Understanding the Connection Between Asthma and Allergies
Asthma is a serious respiratory condition leading to difficulty breathing, coughing and wheezing. Allergies refer to a variety of hypersensitivity disorders causing a range of reactions. While asthma and allergies have two different definitions, they share a strong bond and often occur together.
Substances that trigger allergic reactions such as pollen, pet dander, and dust mites, may also cause asthma symptoms. For some people, food allergies can lead to asthma symptoms. These reactions are often referred to as allergic asthma or allergy-induced asthma.
Living a healthy, full life with allergies and/or asthma is very possible but may involve medical treatments and preventive measures.
Why does an allergic reaction cause asthma symptoms?
Your body creates an allergic response when the proteins of your immune system, called antibodies, identify a harmless substance as a high-risk invader. These antibodies adhere to the allergen as your body’s defense to protect itself. Chemicals released internally lead to itchy eyes, runny nose, nasal congestion, and skin reactions. For some people, these reactions can cause sudden asthma symptoms which affect the lungs and airways, and make it difficult to breath.
Do allergies always cause asthma?
No. While allergic asthma is common, asthma can be caused by several triggers including viral colds, tobacco smoke, stress, exercise, chemicals, solvents, pollution or gastroesophageal reflux (GER). Many people diagnosed with asthma have more than one type of asthma trigger.
Are allergies and asthma treated the same?
In general, allergies and asthma have different treatments. However, a few important treatments help both conditions are are listed below:
Allergen Immunotherapy (allergy shots): Immunotherapy is a powerful treatment for asthma and allergies that normalizes the immune system’s response to allergic triggers. Allergy shots contain tiny amounts of natural allergens and are administered in a regular fashion just below the skin surface. Over that time the therapy helps the immune system develop tolerance to those allergens. Both allergic reactions and asthma symptoms typically decrease during the treatment course.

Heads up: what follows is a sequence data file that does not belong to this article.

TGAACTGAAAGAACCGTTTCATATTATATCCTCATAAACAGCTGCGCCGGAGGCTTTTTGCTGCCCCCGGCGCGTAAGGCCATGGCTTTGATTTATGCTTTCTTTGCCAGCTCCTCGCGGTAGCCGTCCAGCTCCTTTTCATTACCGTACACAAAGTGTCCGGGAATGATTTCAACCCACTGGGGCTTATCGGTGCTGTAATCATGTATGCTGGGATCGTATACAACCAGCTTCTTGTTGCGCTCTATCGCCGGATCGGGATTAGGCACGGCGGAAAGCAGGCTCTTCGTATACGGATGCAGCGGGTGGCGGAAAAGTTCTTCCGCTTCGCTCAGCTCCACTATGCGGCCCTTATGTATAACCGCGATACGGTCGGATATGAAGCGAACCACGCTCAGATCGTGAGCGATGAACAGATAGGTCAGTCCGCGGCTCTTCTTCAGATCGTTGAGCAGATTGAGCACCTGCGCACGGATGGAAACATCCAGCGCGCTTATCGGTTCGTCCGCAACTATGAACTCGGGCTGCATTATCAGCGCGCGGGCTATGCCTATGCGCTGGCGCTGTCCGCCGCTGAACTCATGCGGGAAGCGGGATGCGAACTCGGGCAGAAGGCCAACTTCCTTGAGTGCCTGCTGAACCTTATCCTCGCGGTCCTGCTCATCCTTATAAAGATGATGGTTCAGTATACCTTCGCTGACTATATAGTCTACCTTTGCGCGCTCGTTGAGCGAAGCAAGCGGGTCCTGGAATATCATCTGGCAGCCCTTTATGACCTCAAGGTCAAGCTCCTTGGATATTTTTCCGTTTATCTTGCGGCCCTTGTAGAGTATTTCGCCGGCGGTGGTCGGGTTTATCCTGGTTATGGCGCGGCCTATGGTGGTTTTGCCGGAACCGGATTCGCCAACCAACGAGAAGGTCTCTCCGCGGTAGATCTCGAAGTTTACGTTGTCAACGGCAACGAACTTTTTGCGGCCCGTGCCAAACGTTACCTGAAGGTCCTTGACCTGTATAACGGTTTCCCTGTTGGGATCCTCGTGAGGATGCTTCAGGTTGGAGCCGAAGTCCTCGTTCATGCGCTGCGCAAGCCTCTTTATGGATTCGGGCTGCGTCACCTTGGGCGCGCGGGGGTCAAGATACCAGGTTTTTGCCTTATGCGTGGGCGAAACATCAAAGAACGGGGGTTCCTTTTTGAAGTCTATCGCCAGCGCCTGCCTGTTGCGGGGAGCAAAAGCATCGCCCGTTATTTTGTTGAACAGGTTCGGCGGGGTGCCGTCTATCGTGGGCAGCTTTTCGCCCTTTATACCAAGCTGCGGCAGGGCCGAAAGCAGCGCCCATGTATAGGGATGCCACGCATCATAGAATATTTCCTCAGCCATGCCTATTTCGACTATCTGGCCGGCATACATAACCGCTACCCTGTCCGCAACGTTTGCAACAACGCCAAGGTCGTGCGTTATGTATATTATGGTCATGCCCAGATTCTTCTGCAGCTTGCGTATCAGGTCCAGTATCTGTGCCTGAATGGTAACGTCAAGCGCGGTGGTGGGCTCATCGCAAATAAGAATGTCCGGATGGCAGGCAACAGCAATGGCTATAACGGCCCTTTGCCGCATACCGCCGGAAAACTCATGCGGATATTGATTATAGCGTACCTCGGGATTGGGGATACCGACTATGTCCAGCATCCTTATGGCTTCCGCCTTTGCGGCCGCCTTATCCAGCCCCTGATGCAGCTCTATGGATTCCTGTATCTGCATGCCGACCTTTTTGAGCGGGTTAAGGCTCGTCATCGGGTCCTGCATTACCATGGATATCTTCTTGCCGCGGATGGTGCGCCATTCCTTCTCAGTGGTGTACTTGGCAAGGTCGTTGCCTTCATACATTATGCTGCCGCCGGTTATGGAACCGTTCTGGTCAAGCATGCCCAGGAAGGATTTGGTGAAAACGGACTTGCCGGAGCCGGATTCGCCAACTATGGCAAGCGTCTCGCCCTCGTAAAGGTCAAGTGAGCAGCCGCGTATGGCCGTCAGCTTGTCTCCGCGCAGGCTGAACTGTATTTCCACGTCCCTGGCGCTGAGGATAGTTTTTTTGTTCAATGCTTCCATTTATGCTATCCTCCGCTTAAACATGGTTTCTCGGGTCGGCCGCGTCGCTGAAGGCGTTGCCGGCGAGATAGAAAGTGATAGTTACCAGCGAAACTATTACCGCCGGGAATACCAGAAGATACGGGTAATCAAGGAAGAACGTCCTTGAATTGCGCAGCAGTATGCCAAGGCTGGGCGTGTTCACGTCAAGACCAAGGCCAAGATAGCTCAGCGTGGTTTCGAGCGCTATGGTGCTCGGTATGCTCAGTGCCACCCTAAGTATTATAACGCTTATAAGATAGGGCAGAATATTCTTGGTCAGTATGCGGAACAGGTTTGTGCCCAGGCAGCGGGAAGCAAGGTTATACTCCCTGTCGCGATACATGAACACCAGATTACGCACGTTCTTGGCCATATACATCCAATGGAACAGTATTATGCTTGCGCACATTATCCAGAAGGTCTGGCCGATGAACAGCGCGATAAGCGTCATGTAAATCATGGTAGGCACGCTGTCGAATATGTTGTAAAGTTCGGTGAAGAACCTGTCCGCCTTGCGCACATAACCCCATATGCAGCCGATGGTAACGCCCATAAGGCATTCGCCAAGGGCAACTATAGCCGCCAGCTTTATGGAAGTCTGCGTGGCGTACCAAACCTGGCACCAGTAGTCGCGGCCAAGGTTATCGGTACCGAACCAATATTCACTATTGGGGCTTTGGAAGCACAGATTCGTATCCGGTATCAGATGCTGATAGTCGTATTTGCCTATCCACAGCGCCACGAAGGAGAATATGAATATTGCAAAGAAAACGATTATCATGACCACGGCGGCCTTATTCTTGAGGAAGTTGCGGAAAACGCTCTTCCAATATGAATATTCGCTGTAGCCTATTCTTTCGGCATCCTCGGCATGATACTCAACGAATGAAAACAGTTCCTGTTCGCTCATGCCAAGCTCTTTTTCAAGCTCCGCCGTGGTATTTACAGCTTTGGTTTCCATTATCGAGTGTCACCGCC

Anti-Immunoglobulin E (IgE) Therapy: IgE is the type of allergic antibody your body releases when it mistakenly identifies a substance as harmful. Omalizumab (Xolair) helps interfere with your body’s IgE antibodies to prevent allergic reactions and asthma symptoms.
Leukotriene Modifier: Montelukast (Singulair) is a leukotriene modifier in a daily pill to help control immune system chemicals released by your body during an allergic reaction.
How do you keep allergic asthma under control?
Work with your allergist to decide if allergy medications or therapies would help your situation and prevent asthma attacks. You can also take these steps to help control your reactions:
- Avoid triggers. When you know what you’re allergic to, you can take steps to prevent exposure. To keep your home allergen free:
- Keep food in the kitchen to avoid attracting pests throughout the house.
- Wash your bedding in hot water each week.
- Use mattress and pillow covers to guard against dust mites.
- Vacuum daily with a HEPA-filter vacuum.
- To reduce pet dander, limit areas in your home where pets can be such as the bedroom.
- Partner with your allergy specialist. Your allergist may recommend short-term or long-term medications for current relief and to get your asthma under control.
- Be prepared. You may be prescribed medications for allergies to reduce asthma triggers, but you should also carry a rescue inhaler in the event you’re exposed to unexpected allergies. Speak with your allergist to determine what’s best for you based on your triggers.
At the Allergy & Asthma Specialists of North Florida, we specialize in helping our patients identify allergy triggers and develop a treatment plan to decrease and eliminate allergic asthma reactions. Contact us to schedule an appointment and improve your quality of life by putting your allergies and asthma in the past.